Scientists have discovered a new star system where every 69 years the bigger star disappears in a near-total eclipse that lasts for three and a half years, setting a record for the longest duration stellar eclipse and the longest period between eclipses in a binary system.
The newly-discovered system, known only by its astronomical catalogue number TYC 2505-672-1, is a binary star system nearly 10,000 light years from the Earth.
The next eclipse in the system will occur in the year 2080, researchers said.
“It’s the longest duration stellar eclipse and the longest orbit for an eclipsing binary ever found, by far,” said first author Joey Rodriguez, a doctoral student at Vanderbilt University in the US.
The previous record holder is Epsilon Aurigae, a giant star that is eclipsed by its companion every 27 years for periods ranging from 640 to 730 days.
“Epsilon Aurigae is much closer – about 2,200 light years from Earth – and brighter, which has allowed astronomers to study it extensively,” said Rodriguez.
The leading explanation is that Epsilon Aurigae consists of a yellow giant star orbited by a normal star slightly bigger than the sun embedded in a thick disk of dust and gas oriented nearly edge on when viewed from the Earth.
“One of the great challenges in astronomy is that some of the most important phenomena occur on astronomical timescales, yet astronomers are generally limited to much shorter human timescales,”said co-author Keivan Stassun, professor at Vanderbilt.
“Here we have a rare opportunity to study a phenomenon that plays out over many decades and provides a window into the types of environments around stars that could represent planetary building blocks at the very end of a star system’s life,” said Stassun.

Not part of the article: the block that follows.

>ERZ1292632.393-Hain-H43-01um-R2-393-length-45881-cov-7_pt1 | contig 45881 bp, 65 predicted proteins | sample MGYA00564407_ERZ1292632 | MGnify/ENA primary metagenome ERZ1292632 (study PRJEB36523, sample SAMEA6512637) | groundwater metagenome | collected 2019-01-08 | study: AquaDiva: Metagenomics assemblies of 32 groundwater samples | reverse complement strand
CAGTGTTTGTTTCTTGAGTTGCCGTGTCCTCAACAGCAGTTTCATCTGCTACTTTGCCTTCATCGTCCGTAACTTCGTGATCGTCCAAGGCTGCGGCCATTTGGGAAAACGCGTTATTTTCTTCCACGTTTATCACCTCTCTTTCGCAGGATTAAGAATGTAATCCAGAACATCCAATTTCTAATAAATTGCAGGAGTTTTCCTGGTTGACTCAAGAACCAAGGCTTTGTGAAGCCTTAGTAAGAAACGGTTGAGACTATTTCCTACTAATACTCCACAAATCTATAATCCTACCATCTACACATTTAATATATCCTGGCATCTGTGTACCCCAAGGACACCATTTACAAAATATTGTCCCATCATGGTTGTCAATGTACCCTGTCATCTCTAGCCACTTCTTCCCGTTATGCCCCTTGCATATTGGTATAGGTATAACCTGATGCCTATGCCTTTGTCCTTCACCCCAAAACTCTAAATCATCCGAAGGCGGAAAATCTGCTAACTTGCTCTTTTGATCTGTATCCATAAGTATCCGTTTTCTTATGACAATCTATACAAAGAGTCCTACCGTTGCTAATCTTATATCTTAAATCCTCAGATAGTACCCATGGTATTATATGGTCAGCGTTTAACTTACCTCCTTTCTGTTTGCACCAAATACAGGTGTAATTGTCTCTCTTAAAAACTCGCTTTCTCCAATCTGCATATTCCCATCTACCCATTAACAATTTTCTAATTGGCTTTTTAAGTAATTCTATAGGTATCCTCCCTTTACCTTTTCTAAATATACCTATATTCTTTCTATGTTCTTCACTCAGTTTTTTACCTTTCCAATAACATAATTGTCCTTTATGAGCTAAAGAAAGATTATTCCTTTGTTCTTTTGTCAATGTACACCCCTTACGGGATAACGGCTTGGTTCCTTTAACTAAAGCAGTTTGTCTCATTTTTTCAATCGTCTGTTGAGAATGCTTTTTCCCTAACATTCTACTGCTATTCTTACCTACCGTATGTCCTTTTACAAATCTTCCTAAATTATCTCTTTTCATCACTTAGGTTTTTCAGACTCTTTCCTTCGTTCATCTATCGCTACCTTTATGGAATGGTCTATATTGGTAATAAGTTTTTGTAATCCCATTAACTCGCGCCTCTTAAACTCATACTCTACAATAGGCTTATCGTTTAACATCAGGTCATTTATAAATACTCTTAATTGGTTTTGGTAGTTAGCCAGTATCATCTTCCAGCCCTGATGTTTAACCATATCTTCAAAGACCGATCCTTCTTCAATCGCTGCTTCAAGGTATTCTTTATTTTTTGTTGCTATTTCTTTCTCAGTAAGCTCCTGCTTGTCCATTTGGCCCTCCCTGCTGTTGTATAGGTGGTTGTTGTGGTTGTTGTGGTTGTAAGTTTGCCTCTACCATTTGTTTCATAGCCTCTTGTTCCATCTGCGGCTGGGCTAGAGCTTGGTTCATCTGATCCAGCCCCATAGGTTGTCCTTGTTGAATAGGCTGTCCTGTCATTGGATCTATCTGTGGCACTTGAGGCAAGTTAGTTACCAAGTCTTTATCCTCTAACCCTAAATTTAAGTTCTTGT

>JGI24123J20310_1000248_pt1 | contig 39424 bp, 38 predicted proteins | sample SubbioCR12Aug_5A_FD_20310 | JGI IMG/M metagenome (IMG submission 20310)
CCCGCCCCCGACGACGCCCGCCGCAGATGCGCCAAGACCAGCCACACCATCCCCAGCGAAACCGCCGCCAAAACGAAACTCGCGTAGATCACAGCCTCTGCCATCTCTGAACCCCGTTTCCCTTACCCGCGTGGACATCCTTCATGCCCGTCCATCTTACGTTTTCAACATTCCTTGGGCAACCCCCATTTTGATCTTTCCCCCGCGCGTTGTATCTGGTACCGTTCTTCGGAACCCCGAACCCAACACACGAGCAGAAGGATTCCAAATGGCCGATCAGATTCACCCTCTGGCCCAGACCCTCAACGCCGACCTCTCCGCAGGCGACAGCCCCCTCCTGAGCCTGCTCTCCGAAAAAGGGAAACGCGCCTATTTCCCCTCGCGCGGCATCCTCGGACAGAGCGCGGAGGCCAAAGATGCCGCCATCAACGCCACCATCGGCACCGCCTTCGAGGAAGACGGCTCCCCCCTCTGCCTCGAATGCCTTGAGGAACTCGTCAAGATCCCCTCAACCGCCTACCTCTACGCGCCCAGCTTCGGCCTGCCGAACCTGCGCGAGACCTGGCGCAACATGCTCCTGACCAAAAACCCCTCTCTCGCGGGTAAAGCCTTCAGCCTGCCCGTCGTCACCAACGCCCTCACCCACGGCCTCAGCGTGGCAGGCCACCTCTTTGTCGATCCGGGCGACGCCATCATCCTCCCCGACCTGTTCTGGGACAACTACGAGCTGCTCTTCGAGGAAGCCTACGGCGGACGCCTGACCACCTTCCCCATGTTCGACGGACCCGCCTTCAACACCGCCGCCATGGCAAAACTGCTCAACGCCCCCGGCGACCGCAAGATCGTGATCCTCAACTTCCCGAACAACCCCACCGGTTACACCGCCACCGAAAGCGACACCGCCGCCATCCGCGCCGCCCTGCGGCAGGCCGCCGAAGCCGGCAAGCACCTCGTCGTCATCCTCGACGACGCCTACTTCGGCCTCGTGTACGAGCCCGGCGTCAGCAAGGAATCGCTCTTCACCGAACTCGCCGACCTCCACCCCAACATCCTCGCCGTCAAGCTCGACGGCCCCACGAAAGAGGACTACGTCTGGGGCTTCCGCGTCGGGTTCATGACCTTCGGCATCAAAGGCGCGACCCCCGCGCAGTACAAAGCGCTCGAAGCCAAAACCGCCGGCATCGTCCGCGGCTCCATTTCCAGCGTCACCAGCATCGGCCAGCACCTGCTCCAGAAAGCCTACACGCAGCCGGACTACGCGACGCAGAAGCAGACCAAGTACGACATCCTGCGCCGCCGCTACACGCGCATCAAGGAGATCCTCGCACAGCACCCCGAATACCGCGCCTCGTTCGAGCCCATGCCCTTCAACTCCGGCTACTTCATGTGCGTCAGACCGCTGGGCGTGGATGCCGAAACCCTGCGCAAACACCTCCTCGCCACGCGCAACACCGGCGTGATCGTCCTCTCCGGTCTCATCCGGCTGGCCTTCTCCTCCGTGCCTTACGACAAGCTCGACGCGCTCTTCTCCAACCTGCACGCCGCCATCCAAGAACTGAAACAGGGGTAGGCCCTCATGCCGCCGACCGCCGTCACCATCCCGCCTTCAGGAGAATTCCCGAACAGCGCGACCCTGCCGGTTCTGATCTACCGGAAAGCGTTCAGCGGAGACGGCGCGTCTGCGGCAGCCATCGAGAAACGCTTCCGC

The new system is similar to the one at Epsilon Aurigae, with some important differences, researchers said.
It appears to consist of a pair of red giant stars, one of which has been stripped down to a relatively small core and surrounded by an extremely large disk of material that produces the extended eclipse.
“About the only way to get these really long eclipse times is with an extended disk of opaque material. Nothing else is big enough to block out a star for months at a time,” Rodriguez said.
TYC-2505-672-1 is so distant that the amount of data the astronomers could extract from the images was limited.
However, they were able to estimate the surface temperature of the companion star and found that it is about 2,000 degrees Celsius hotter than the surface of the Sun.
In order to produce the 69-year interval between eclipses, the astronomers calculate that they must be orbiting at an extremely large distance, about 20 astronomical units, which is approximately the distance between the Sun and Uranus.
The study was published in the Astronomical Journal.